The cancerous mass found in her spine was horrendous. She was in so much pain. She was given pain medication. Unfortunately, the pain relief was not enough and she would have to wait until the next “scheduled” dosage.

She would ask, “Why are you refusing to give me more pain medication?” The doctor’s response was, “We don’t want you to become addicted to the drugs and if we give you more before the time is up it would kill you”. She responded, “I am dying anyway so what difference does it make? Is it better for me to suffer till I take my last breath?”

The doctor’s response, “It’s against the law, I could lose my job” and walked away. This was in a Catholic hospital – they are supposed to be compassionate and caring. The doctors refused to give my Mom more pain relief as she already had the “allowed” legal dosage for the pain she was experiencing.

There was an occasion where I spoke to the doctor – he knew Mom was in extreme pain. His hands were tied too, because of the “Catholic” policy. He had to get authorization to increase Mom’s medication to relieve her pain, but, unfortunately, she was not able to have any further pain relief because she had what they deemed to be the “legal” amount. Due to it being the weekend, Mom had to wait until the Monday for approval to have the medication increased past the legal amount, but she actually died waiting for it.

When the doctors told my Mom there was nothing more they could do for her, she laid in a hospital bed in pain and suffered for 90 days under “OHIP” coverage. That was the maximum time she was allowed to stay at the hospital before she had to start to pay herself.

Whilst Mom was waiting to die at the hospital, she was placed on a waiting list for a Nursing Home in Toronto and she had to wait for 200 people to die, for a bed. Instead she died waiting for that bed.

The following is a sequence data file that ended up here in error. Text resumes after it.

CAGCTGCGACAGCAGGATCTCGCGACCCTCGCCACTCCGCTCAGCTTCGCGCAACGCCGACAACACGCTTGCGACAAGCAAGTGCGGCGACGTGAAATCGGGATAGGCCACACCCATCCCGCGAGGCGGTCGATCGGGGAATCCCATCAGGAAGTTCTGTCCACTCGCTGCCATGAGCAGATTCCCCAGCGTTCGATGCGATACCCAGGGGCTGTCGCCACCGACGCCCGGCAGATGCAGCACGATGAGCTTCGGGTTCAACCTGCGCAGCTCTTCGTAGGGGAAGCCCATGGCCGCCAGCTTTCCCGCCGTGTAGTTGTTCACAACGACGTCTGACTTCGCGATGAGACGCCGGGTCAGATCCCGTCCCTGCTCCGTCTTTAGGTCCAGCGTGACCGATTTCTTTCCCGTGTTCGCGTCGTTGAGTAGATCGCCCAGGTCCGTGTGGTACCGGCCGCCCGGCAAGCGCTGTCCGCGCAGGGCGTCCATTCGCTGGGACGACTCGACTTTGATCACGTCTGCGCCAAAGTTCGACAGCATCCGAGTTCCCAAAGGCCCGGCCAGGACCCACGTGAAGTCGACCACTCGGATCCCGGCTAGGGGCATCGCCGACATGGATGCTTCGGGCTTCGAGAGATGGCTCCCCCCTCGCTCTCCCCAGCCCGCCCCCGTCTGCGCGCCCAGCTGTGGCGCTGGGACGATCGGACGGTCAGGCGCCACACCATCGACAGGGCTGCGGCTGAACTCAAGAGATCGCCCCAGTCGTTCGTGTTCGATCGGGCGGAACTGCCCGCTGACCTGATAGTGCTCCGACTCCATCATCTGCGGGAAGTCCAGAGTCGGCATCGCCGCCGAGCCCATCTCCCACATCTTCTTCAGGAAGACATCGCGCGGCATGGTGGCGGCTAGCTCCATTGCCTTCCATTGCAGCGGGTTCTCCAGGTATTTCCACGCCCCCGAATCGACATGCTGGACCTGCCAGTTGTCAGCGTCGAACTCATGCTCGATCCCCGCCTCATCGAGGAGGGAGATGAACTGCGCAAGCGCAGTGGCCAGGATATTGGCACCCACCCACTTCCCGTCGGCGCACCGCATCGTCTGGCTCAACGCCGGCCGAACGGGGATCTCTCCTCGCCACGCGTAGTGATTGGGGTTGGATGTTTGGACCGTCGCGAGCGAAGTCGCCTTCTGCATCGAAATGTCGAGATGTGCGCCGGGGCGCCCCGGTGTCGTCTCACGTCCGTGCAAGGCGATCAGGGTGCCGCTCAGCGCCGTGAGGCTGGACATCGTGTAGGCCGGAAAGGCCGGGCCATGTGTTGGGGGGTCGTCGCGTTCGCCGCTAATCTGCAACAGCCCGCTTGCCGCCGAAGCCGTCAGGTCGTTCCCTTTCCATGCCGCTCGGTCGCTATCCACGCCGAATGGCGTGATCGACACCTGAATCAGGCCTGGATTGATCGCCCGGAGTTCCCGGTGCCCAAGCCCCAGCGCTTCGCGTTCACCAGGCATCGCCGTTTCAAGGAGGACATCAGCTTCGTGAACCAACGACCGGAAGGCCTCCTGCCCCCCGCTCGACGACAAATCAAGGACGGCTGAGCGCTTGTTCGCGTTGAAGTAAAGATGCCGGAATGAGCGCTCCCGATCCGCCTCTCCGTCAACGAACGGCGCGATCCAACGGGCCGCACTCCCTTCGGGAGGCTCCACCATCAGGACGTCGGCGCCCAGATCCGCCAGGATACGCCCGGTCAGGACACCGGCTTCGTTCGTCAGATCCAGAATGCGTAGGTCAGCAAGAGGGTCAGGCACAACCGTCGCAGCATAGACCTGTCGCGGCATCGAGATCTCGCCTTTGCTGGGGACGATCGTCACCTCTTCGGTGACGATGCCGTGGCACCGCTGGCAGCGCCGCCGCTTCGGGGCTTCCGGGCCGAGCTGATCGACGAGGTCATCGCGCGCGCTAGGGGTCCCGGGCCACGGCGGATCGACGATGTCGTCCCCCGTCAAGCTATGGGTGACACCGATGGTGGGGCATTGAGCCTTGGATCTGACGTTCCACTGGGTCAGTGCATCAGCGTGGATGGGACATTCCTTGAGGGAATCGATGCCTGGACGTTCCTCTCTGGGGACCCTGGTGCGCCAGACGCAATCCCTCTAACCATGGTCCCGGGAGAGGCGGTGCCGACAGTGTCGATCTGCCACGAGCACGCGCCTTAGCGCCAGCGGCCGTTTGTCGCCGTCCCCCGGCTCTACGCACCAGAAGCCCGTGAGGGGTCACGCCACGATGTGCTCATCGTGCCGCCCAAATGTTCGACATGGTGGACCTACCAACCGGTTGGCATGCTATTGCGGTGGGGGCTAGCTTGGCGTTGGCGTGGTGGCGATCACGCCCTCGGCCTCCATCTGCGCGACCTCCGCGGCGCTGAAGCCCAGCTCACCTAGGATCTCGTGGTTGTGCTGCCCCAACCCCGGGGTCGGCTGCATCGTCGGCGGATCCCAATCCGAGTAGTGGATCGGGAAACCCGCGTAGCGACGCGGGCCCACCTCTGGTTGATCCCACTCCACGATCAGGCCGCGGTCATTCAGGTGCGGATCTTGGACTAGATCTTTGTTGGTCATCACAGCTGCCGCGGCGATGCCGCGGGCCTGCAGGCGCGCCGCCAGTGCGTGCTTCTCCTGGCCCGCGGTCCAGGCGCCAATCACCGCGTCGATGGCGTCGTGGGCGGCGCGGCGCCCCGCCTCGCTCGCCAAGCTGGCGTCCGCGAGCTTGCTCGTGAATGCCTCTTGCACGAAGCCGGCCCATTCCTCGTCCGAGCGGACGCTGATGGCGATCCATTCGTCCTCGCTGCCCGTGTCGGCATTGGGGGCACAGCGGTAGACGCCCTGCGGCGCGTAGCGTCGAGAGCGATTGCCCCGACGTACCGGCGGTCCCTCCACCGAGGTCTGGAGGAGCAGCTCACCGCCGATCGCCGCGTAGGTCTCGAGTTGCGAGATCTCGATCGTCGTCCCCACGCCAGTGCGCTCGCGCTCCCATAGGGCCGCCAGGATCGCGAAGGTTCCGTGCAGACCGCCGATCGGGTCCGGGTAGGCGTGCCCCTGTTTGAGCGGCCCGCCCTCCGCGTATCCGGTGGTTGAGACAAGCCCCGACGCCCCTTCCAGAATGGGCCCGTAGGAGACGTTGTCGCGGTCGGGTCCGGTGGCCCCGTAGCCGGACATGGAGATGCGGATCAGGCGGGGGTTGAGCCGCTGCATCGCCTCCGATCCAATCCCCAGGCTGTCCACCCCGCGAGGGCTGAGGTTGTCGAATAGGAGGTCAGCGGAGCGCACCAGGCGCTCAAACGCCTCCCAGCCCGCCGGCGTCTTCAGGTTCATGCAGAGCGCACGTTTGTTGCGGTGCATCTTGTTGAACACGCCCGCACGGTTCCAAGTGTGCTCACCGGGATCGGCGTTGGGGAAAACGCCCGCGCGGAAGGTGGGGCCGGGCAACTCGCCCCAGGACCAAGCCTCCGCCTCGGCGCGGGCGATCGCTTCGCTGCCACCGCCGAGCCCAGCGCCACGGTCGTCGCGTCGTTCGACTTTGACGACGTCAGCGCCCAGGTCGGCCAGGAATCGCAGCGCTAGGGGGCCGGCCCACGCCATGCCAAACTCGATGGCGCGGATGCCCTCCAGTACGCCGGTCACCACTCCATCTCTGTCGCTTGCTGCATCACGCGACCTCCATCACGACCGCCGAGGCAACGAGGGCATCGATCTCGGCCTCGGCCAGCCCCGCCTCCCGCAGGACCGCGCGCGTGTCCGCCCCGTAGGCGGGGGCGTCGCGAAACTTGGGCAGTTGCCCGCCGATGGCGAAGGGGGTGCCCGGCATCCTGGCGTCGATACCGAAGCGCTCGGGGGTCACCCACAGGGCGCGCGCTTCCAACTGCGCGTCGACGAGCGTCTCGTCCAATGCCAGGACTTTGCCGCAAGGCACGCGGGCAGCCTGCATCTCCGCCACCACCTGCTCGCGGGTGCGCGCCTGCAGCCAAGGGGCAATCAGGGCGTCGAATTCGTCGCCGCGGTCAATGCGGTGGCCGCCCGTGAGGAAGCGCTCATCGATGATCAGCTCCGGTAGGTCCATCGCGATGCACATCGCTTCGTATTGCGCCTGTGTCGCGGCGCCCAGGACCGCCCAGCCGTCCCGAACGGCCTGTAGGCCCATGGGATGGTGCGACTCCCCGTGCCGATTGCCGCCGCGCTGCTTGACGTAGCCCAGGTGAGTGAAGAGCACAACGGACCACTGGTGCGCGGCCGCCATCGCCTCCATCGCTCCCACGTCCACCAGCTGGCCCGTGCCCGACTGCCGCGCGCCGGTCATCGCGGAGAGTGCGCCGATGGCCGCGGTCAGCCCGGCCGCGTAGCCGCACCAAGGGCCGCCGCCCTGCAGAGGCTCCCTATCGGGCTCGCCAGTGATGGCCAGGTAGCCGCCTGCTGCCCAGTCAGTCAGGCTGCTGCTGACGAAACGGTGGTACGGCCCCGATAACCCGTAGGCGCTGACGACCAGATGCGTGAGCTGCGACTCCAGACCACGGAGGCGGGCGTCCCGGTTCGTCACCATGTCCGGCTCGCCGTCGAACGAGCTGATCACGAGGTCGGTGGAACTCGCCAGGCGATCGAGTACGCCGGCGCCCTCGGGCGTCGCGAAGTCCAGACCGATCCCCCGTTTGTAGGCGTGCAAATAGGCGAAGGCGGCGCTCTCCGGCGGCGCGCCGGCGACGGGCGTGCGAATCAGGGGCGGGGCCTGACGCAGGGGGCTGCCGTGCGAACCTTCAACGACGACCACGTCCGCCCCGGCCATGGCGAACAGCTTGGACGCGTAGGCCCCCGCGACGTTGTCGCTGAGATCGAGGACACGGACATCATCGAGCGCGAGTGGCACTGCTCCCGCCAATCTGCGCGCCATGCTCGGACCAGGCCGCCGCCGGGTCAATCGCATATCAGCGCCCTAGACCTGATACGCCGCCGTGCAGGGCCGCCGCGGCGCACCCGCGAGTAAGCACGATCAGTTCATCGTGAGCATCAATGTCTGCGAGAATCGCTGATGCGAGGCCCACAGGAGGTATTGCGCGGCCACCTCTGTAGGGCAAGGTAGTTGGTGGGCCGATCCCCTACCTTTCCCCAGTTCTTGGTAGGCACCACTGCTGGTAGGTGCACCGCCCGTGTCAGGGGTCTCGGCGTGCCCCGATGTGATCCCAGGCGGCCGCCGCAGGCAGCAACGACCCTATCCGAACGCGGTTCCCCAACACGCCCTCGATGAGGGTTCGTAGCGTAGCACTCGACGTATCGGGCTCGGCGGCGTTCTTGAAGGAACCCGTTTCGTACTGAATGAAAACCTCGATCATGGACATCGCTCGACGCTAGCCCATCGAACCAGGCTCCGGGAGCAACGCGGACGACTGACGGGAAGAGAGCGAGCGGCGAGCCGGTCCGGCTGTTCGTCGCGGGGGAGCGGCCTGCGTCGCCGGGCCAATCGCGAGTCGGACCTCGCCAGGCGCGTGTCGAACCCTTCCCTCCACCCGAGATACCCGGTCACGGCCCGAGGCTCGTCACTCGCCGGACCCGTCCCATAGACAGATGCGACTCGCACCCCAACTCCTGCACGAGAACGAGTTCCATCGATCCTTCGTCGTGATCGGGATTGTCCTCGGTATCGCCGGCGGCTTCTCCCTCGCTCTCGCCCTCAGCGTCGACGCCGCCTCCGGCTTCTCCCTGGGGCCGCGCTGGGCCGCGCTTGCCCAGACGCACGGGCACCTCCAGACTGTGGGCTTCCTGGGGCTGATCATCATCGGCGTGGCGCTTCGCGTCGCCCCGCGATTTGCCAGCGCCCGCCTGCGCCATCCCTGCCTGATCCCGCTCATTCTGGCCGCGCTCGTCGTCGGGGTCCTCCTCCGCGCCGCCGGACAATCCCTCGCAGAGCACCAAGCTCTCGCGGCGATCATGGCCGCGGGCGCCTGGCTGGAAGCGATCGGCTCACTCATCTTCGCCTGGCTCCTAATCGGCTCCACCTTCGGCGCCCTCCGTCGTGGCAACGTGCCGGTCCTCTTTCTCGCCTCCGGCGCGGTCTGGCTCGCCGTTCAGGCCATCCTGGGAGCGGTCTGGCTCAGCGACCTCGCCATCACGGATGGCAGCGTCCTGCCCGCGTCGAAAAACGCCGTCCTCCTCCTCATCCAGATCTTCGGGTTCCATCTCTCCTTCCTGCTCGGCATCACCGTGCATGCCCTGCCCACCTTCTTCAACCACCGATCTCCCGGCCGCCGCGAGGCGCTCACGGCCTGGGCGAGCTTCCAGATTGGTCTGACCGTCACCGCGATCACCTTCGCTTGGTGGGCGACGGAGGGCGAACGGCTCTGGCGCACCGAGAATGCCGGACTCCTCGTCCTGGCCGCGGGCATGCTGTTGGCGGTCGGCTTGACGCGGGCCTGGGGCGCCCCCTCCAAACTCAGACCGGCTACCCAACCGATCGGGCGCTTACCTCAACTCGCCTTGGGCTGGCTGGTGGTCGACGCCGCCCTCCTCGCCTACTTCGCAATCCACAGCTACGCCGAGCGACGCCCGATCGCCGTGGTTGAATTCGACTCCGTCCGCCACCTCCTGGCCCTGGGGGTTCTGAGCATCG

My Mom was transferred to a Transitional bed low income, at 1st Place Assisted Living, for three days. Mom suffered another heart attack and ended up going to Hamilton General – a 2nd hospital – within 15 minutes of arriving there, she was placed in palliative care for four days. The Palliative Care doctors asked Mom what she wanted and what her plans were.

Mom said she had wanted to be euthanised but the doctors at St. Joseph’s hospital had obviously refused her request. She wanted to be with her family who live in Toronto, St. Joseph’s Hospital had refused to transfer her to Toronto.

It was arranged for Mom to be transferred to a 3rd hospital, St. Michael’s in Toronto, and that is where she died 5 days later.

I spent 103 days in hospitals watching my Mom suffer, as she begged to be euthanised. Do you know how that feels? It was very hard to have to watch her be in pain.

Her last words were “Pain – Pain” and again she was refused pain medication because she had reached the “legal dosage” that the doctor could give.

When she took her last breath, her eyes bugged out and she cried out in pain. Her back ripped open to her spine, from the cancerous mass in her back. This is the image that never leaves my mind.